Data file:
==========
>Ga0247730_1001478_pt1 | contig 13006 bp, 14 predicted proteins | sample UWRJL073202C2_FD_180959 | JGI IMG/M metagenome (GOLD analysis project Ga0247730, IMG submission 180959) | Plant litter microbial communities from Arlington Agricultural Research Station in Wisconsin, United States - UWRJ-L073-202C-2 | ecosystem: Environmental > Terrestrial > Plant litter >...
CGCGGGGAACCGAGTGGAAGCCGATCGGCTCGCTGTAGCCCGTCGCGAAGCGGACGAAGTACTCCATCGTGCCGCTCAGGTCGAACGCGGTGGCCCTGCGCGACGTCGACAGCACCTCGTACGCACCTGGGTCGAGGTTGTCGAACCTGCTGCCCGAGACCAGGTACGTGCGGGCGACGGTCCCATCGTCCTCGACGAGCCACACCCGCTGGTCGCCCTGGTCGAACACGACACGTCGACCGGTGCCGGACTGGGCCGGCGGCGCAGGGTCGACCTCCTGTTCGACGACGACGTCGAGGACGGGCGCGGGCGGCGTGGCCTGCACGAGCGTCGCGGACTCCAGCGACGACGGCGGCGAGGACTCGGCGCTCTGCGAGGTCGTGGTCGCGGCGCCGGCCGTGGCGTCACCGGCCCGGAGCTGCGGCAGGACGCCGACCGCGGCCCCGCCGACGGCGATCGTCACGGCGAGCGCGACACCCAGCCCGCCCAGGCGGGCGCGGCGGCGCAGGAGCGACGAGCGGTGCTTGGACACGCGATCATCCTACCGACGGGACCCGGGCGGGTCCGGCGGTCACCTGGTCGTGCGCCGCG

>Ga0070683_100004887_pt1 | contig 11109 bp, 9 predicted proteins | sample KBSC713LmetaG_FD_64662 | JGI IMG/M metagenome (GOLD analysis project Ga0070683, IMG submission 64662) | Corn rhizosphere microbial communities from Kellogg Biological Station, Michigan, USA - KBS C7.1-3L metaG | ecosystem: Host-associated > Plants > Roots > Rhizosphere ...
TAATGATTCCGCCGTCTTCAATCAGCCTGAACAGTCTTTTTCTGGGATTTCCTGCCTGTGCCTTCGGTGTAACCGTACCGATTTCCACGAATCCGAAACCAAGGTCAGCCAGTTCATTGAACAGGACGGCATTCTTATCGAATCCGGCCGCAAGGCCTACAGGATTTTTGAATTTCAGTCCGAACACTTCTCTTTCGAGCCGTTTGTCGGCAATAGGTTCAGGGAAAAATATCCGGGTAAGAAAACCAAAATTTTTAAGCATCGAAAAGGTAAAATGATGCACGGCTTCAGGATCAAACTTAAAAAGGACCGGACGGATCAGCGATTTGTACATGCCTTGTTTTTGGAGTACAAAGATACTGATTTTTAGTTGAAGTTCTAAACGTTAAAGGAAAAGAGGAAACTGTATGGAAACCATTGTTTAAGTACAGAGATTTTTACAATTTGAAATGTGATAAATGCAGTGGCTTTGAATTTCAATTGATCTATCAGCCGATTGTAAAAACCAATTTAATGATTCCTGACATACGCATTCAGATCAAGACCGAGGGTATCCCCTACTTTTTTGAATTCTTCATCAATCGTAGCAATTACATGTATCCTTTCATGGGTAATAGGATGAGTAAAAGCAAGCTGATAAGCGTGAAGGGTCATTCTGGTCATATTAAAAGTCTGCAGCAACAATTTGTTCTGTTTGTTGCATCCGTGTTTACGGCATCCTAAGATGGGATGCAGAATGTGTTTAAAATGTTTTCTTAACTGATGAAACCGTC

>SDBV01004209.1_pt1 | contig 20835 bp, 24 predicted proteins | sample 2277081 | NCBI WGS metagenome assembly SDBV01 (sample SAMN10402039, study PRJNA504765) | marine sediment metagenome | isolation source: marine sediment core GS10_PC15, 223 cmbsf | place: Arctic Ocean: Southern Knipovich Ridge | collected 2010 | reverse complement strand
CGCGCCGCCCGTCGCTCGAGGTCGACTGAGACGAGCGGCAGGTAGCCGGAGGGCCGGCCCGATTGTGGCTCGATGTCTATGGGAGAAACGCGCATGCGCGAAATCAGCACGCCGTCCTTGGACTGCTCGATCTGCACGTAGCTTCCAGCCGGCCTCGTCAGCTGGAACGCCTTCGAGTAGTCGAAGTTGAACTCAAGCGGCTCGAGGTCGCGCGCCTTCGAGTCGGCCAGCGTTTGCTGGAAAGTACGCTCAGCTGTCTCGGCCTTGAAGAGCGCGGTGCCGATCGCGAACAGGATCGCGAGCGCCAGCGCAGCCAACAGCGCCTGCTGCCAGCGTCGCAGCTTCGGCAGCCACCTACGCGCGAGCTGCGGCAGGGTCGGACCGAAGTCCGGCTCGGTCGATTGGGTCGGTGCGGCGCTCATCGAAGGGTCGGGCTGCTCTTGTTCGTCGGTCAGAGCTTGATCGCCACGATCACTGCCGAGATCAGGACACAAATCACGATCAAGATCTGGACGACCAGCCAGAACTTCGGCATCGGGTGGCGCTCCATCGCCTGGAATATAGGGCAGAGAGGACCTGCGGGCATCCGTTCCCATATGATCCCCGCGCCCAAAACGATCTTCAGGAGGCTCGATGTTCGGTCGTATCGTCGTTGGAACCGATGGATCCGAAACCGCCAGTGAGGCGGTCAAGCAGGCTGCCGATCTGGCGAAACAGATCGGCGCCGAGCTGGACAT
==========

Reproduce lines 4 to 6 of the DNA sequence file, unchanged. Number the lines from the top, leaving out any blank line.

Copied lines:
TAATGATTCCGCCGTCTTCAATCAGCCTGAACAGTCTTTTTCTGGGATTTCCTGCCTGTGCCTTCGGTGTAACCGTACCGATTTCCACGAATCCGAAACCAAGGTCAGCCAGTTCATTGAACAGGACGGCATTCTTATCGAATCCGGCCGCAAGGCCTACAGGATTTTTGAATTTCAGTCCGAACACTTCTCTTTCGAGCCGTTTGTCGGCAATAGGTTCAGGGAAAAATATCCGGGTAAGAAAACCAAAATTTTTAAGCATCGAAAAGGTAAAATGATGCACGGCTTCAGGATCAAACTTAAAAAGGACCGGACGGATCAGCGATTTGTACATGCCTTGTTTTTGGAGTACAAAGATACTGATTTTTAGTTGAAGTTCTAAACGTTAAAGGAAAAGAGGAAACTGTATGGAAACCATTGTTTAAGTACAGAGATTTTTACAATTTGAAATGTGATAAATGCAGTGGCTTTGAATTTCAATTGATCTATCAGCCGATTGTAAAAACCAATTTAATGATTCCTGACATACGCATTCAGATCAAGACCGAGGGTATCCCCTACTTTTTTGAATTCTTCATCAATCGTAGCAATTACATGTATCCTTTCATGGGTAATAGGATGAGTAAAAGCAAGCTGATAAGCGTGAAGGGTCATTCTGGTCATATTAAAAGTCTGCAGCAACAATTTGTTCTGTTTGTTGCATCCGTGTTTACGGCATCCTAAGATGGGATGCAGAATGTGTTTAAAATGTTTTCTTAACTGATGAAACCGTC

>SDBV01004209.1_pt1 | contig 20835 bp, 24 predicted proteins | sample 2277081 | NCBI WGS metagenome assembly SDBV01 (sample SAMN10402039, study PRJNA504765) | marine sediment metagenome | isolation source: marine sediment core GS10_PC15, 223 cmbsf | place: Arctic Ocean: Southern Knipovich Ridge | collected 2010 | reverse complement strand
CGCGCCGCCCGTCGCTCGAGGTCGACTGAGACGAGCGGCAGGTAGCCGGAGGGCCGGCCCGATTGTGGCTCGATGTCTATGGGAGAAACGCGCATGCGCGAAATCAGCACGCCGTCCTTGGACTGCTCGATCTGCACGTAGCTTCCAGCCGGCCTCGTCAGCTGGAACGCCTTCGAGTAGTCGAAGTTGAACTCAAGCGGCTCGAGGTCGCGCGCCTTCGAGTCGGCCAGCGTTTGCTGGAAAGTACGCTCAGCTGTCTCGGCCTTGAAGAGCGCGGTGCCGATCGCGAACAGGATCGCGAGCGCCAGCGCAGCCAACAGCGCCTGCTGCCAGCGTCGCAGCTTCGGCAGCCACCTACGCGCGAGCTGCGGCAGGGTCGGACCGAAGTCCGGCTCGGTCGATTGGGTCGGTGCGGCGCTCATCGAAGGGTCGGGCTGCTCTTGTTCGTCGGTCAGAGCTTGATCGCCACGATCACTGCCGAGATCAGGACACAAATCACGATCAAGATCTGGACGACCAGCCAGAACTTCGGCATCGGGTGGCGCTCCATCGCCTGGAATATAGGGCAGAGAGGACCTGCGGGCATCCGTTCCCATATGATCCCCGCGCCCAAAACGATCTTCAGGAGGCTCGATGTTCGGTCGTATCGTCGTTGGAACCGATGGATCCGAAACCGCCAGTGAGGCGGTCAAGCAGGCTGCCGATCTGGCGAAACAGATCGGCGCCGAGCTGGACAT